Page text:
Perhaps your holidaze had a theme. Perhaps not.
One of the more bizarre aspects of beekeeping is discovering the enormous amount of bee-themed tchotchkes there are out there. I should have known.
But first some history: Many years ago we had bulldogs. My former mother-in-law’s family had kept bulldogs since the blustery day they hopped onto Plymouth Rock.
Initially I was terrified by the family bulldogs (growling, large protruding teeth, general bulk) but later I merely found them hideous. That too passed, as do so many aversions, and I grew to love the bulldogs so fervently that we eventually got one, and then another of our own.
By then I considered them to be the loveliest and wisest of creatures. I admired their ability to sleep all day, and I was in awe of the trajectory their drool could achieve by a simple shake of their enormous heads. Additionally impressive was the complete inability of a bulldog to survive ‘in the wild’. Not only were bulldogs pups always delivered by C-section, on account of their heads being too wide for the birth canal, but also insemination had to be effected artificially, on account of the impossibility of the male bulldog completing the act without getting stuck.
Not having grown up with dogs, I was blissfully unaware of the breed-specific paraphernalia that comes with them. I learned. While we had bulldogs, every Christmas and many birthdays were accompanied by gifts of dubious taste portraying bulldogs on a variety of objects. Objects with which you had never before associated bulldogs. Therefore I do not mention porcelain figurines of Union-Jack wearing bulldogs or prints of bulldogs playing poker. No, I am referring to bulldog paper towel dispensers, and bulldog doorstops and footstools, bulldog lamps, earrings, gravy boats, andirons, scissors, bath mats and candy jars.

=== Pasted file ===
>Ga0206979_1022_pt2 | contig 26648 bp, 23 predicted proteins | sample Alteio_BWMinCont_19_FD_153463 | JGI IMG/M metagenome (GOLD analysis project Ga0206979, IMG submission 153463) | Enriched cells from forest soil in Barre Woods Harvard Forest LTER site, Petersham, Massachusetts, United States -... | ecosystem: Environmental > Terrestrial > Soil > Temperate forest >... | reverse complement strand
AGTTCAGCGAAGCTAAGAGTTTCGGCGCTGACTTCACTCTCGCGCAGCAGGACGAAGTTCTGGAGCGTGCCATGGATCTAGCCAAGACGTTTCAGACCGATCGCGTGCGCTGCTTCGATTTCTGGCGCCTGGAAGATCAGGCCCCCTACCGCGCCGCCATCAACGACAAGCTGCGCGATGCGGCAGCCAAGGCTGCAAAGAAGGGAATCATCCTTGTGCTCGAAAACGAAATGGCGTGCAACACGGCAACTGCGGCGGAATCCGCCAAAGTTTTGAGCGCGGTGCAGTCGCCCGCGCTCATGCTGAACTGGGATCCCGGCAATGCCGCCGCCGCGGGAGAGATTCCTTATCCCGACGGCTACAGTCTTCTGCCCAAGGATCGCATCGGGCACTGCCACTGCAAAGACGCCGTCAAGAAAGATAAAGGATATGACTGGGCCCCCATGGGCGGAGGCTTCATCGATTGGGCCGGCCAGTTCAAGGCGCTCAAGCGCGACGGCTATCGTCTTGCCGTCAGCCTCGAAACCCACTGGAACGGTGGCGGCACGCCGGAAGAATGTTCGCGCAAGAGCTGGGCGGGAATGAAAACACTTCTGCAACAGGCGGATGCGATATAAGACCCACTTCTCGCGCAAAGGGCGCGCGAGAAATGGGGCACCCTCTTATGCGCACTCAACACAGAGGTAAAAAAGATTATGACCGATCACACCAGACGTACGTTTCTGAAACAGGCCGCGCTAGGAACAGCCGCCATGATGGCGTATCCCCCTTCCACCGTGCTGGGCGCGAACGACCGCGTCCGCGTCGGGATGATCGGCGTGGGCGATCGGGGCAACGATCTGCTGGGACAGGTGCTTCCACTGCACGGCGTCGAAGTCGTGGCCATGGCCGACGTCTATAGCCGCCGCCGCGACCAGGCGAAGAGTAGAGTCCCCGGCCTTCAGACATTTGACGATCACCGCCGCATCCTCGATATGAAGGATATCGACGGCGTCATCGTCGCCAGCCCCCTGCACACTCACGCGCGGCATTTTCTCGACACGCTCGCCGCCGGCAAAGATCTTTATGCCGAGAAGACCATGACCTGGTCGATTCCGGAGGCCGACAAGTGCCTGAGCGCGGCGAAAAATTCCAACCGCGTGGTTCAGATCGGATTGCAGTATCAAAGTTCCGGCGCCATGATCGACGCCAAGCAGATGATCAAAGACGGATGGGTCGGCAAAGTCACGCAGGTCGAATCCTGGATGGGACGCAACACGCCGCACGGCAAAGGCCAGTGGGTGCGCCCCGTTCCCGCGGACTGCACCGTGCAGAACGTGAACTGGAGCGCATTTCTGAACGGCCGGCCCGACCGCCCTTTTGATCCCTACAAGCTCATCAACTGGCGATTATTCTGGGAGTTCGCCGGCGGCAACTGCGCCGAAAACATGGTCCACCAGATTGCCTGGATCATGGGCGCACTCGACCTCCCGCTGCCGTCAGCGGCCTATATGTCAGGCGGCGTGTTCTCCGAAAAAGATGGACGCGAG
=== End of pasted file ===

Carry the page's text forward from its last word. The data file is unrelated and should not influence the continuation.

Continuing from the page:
You get the idea.
Our last bulldog died in 2002. By then I was divorced; acquiring another bulldog would have felt presumptuous.
Besides which, CSB, kind though he was with the late Billie, was not a bulldog aficionado. A year or so later we got 2 springer spaniels who do not seem to inspire themed gift giving.
Then came the bees.
Again, I should have predicted.
But I will insist that the decorative use of bees is intrinsically more tasteful than that of bulldogs. The Cretans made gold earrings in the shape of honey-dripping bees. Napoleon took bees as his symbol, and Empire furniture and fabric are thereby much adorned with their elegant shape.
Viz. Napoleon’s velvet robes in this portrait by Ingres.
That was a long and roundabout introduction to what was meant to be a short and pithy homage to our bee themed gifts this past Christmas: the finger puppets, wind-up toy, candle-holder, hooks, toiletry case, note cards and of course the soap. I love the soap.
In case you are wondering, sometimes I receive hagiographic gifts but these are fewer, and beloved CSB does not find them remotely as entertaining as I do. (Saint Theresa of Avila in a snow globe? What is not to like?)